Yeah i agree. 160 hp is plenty for a fwd car of this size. I think 160 sounds low compared to the 181 hp Cooper s and the 200 hp gti but once people actually drive it they will realize the 170 ft lbs of tq really will make this car feel fast for city driving and will make passing on highways a breeze.There is such a thing as too much horsepower for a street car. Not too many places in day to day driving where one could wring out a typical 300 hp car.
Depends on what the internals are made of and if the current fuel system can deliver.Abarth like other turbocharged car will be easy to give more than the stock 160hp...... a turbocharger car can be tuned with only few part to give many HP!!!
My Old Caliber Srt-4.....bone stock 285HP (+,-270whp)
My SRt-4 with custom tune (realtune performance) and downpipe w/o cat put 319whp on dyno (360-370 HP).......and cost me 1000$$
A Abarth with custom tune,wastegate and good exhaust system will deliver 200hp+
Depends on what the internals are made of and if the current fuel system can deliver.
The Abarth MultiAir 1.4 engine has been upgraded, it is not like the one in our 500's and that includes the tranny.Yeah Fiat has said they pushed as much HP as the stock 5 speed tranny can handle and unless they beefed up the engine internals I wouldnt want to run much more than 160 in a tiny 1.4 L. Plus what fun is driving around afraid that you're going to blow up the engine.
Although other parts have been upgraded, the engines internal description of parts is identical to what we have. Only thing that changes is the compression ratio. Having an iron block as opposed to an aluminum block makes this engine more robust and capable of higher power. Once you start pushing the 200hp mark, something has to give whether it's the fuel system not keeping up or the engine not keeping the detonation in check.The Abarth MultiAir 1.4 engine has been upgraded, it is not like the one in our 500's and that includes the tranny.
Also, I believe the same tranny in the US Abarth is also used in the 695 Tributo which puts out 180HP.
Sorry lorvar but you missed a slew upgraded components in the engine that we don't have in our 500's.Although other parts have been upgraded, the engines internal description of parts is identical to what we have.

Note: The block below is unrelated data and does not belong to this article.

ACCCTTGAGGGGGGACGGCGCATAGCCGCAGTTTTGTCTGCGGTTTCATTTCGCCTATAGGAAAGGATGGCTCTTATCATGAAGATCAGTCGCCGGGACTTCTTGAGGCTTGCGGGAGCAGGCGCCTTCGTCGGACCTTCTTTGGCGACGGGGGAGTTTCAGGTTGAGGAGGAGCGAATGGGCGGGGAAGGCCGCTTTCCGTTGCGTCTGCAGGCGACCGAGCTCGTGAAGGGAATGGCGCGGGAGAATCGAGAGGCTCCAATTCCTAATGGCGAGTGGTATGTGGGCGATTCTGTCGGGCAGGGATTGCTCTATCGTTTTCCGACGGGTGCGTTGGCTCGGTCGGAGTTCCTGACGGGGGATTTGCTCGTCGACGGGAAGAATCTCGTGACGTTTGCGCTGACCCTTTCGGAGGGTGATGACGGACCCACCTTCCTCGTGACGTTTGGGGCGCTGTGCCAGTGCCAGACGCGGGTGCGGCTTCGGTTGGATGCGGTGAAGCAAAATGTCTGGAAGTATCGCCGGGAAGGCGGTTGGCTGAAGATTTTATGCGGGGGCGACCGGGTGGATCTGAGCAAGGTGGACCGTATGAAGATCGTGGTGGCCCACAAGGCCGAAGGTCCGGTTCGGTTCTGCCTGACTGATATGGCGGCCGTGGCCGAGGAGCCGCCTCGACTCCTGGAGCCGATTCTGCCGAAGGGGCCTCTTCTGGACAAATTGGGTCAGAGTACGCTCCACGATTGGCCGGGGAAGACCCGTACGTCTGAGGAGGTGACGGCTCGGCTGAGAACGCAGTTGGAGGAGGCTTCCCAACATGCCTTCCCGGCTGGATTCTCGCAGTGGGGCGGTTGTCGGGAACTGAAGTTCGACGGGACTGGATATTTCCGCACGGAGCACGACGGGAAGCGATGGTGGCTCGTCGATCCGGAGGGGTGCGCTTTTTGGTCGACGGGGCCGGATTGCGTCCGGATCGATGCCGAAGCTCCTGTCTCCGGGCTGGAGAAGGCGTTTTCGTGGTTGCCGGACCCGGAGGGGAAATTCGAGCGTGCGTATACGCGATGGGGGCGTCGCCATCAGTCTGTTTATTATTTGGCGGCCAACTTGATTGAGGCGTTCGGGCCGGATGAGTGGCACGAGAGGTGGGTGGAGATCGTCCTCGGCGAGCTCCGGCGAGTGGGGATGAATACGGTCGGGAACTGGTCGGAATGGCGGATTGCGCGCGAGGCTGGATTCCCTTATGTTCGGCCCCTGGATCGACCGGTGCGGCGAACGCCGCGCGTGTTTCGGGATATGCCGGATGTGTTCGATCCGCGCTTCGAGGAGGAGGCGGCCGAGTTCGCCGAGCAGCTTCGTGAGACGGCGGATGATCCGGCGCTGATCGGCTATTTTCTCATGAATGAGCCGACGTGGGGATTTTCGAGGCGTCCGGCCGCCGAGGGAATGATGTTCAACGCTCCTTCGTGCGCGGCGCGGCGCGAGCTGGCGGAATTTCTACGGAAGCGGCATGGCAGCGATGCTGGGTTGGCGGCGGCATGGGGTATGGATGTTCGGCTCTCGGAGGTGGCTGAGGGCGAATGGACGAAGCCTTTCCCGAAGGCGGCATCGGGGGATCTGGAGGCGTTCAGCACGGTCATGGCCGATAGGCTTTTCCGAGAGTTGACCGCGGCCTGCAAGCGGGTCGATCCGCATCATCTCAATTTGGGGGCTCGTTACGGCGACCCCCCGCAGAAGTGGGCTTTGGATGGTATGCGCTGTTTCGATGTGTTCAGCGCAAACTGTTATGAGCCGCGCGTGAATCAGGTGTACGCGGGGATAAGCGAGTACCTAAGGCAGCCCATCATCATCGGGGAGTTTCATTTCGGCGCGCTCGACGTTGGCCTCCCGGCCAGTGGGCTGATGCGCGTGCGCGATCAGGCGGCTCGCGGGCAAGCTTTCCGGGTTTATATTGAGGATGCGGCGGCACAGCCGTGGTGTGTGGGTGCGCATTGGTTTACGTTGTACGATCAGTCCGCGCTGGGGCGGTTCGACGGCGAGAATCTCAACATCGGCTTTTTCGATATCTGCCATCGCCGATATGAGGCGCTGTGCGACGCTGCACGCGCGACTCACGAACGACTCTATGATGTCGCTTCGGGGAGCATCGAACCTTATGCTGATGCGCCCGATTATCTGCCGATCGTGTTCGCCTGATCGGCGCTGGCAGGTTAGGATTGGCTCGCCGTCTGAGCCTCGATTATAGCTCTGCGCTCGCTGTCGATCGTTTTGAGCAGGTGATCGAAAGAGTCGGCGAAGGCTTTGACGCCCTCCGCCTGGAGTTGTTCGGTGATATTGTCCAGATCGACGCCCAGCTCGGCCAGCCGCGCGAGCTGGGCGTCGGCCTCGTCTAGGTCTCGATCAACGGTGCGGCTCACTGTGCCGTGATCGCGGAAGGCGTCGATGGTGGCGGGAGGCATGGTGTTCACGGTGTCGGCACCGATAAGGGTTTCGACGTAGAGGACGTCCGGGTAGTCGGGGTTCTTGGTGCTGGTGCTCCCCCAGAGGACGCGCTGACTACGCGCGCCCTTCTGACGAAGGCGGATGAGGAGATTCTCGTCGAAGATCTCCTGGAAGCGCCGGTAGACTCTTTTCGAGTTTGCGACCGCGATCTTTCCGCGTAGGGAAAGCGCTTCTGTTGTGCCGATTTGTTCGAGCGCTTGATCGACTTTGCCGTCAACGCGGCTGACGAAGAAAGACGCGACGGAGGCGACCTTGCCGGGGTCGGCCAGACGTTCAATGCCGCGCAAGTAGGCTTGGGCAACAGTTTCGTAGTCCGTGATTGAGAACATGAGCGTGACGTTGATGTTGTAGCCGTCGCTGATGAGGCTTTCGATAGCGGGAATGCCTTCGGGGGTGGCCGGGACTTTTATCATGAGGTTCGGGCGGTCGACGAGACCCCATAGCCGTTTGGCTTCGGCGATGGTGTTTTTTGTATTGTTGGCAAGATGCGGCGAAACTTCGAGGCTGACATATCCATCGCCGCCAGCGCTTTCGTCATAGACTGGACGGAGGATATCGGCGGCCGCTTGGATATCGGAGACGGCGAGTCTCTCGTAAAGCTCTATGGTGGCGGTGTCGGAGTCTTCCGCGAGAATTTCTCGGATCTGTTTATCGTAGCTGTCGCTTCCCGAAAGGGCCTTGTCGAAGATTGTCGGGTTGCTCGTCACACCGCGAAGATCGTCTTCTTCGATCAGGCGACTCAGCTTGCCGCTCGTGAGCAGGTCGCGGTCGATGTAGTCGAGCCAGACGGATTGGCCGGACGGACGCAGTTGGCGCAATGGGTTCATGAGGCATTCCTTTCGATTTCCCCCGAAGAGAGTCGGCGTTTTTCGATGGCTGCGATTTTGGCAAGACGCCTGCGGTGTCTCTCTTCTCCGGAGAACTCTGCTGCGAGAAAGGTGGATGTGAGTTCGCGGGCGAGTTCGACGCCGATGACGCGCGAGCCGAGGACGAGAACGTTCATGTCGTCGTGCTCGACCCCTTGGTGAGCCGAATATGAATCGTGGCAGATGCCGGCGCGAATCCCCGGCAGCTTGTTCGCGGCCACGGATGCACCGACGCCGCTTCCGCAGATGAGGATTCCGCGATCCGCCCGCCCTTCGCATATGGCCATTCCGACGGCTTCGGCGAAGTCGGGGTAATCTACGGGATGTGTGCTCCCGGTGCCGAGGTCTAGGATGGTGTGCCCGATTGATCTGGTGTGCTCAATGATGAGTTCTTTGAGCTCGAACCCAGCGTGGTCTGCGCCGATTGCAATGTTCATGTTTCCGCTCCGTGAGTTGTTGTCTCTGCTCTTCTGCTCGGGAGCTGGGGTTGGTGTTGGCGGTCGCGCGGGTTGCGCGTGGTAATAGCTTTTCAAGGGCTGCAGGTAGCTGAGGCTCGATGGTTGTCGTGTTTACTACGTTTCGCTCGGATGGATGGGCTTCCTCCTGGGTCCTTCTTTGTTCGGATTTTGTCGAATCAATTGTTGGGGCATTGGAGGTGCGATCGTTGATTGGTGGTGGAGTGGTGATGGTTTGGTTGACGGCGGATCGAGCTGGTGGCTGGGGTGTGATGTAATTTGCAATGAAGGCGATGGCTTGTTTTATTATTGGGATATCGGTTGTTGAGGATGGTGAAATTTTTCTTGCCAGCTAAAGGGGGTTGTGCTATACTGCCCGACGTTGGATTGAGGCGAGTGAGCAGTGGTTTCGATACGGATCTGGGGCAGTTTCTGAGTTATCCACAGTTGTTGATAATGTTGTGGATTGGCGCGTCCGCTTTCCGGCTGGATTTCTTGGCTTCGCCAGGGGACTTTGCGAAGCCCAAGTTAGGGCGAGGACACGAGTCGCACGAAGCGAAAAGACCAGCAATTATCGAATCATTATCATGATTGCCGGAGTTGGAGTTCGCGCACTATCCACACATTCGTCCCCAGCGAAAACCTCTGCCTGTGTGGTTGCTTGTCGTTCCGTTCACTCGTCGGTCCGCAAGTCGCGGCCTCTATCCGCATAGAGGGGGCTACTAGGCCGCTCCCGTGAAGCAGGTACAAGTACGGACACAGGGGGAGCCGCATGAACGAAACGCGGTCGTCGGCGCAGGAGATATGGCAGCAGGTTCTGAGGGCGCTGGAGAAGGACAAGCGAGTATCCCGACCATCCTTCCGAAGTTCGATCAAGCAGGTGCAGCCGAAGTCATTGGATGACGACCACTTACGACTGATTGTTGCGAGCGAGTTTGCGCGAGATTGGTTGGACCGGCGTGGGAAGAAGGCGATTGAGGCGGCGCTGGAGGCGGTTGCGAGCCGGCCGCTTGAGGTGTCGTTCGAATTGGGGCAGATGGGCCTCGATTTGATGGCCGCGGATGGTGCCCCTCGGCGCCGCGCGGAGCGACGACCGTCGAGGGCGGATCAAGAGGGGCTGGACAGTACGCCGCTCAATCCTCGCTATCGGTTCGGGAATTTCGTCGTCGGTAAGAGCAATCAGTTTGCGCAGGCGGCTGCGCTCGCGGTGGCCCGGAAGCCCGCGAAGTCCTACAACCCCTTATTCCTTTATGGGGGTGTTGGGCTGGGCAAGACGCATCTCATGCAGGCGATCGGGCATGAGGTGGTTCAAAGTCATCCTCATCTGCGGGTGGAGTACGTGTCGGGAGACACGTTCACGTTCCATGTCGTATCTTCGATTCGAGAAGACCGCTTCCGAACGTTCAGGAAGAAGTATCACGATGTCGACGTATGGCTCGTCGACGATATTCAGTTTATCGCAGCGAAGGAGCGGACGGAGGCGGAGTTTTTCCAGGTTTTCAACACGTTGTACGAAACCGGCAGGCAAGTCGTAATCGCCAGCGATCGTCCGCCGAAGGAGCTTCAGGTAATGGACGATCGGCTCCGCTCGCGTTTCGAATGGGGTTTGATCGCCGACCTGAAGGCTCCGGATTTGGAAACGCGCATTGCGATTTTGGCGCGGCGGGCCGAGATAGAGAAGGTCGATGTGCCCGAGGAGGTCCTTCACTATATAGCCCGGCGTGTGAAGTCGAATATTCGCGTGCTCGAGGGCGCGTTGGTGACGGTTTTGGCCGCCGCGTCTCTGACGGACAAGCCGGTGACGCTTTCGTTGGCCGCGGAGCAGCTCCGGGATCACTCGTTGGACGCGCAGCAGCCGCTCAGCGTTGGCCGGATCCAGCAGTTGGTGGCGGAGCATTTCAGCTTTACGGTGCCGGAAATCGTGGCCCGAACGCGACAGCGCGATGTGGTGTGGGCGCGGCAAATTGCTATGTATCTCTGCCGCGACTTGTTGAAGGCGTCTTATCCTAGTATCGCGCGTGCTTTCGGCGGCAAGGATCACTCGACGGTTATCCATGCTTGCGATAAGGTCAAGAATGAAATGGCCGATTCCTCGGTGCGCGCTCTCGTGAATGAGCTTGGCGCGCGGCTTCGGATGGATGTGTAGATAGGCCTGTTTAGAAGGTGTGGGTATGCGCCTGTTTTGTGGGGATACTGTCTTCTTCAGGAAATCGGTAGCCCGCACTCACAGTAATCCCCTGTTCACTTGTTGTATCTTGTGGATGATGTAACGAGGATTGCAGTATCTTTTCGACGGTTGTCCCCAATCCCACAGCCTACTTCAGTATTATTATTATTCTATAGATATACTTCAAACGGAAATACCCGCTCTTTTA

I wouldn't be surprised to see Abarth's pushing 200hp with just a tune.The torque pull on a car this small will be surprising for a lot of people. 200hp will involve a bigger turbo, intercooler, ecu map and exhaust. At that point, if I'm looking for a hot rod, I'll look for a cheaper alternative.
My 92 Celica All-Trac had about 230hp, my 04 Volvo S60 Turbo had 265hp, and my 93 Hyundai Scoupe Turbo had 130hp, but weighed 2300 and I was taking on cars in the 220hp range with no issues.
My 02 Audi A4 fills that gap, 250hp, AWD, Turbocharged.
Lol, no need to apologize, but I can send a link to another site that shows we have all that.Sorry lorvar but you missed a slew upgraded components in the engine that we don't have in our 500's.
"High-performance engine design with high output
Selected as the “Best International Engine in 2010,” by a panel of 72 journalists from 36 countries, the new 1.4-liter MultiAir Turbo engine in the Fiat 500 Abarth is designed to meet the rigorous demands of performance driving throughout its 6,500 rpm range.
Structurally, the 1.4-liter MultiAir Turbo engine starts with a cast-iron block and an aluminum bedplate. Bore is 72 mm (2.83 inches) and stroke is 84 mm (3.31 inches) for a total displacement of 1368 cu. cm (83.5 cu. in.).
At the bottom end, a forged-steel crankshaft with select-fit main bearings is supported across four main journals. The crankshaft has been designed with lightened counterweights to reduce overall mass for high engine rpm operation.
Durability is ensured with the use of lightweight forged-steel connecting rods that have been designed with a unique cross section to minimize the longitudinal and lateral bending of the rod.
Lightweight pistons contribute to the overall strength of the reciprocating assembly and the engine’s high rpm capability. Full-floating piston pins are used for added strength. Piston cooling jets, located at the bottom of each cylinder, contribute to fuel economy by squirting oil on the bottom of the pistons to help maintain cylinder temperatures and reduce the possibility of hot spots along the cylinder walls or at the top of the piston that could lead to detonation."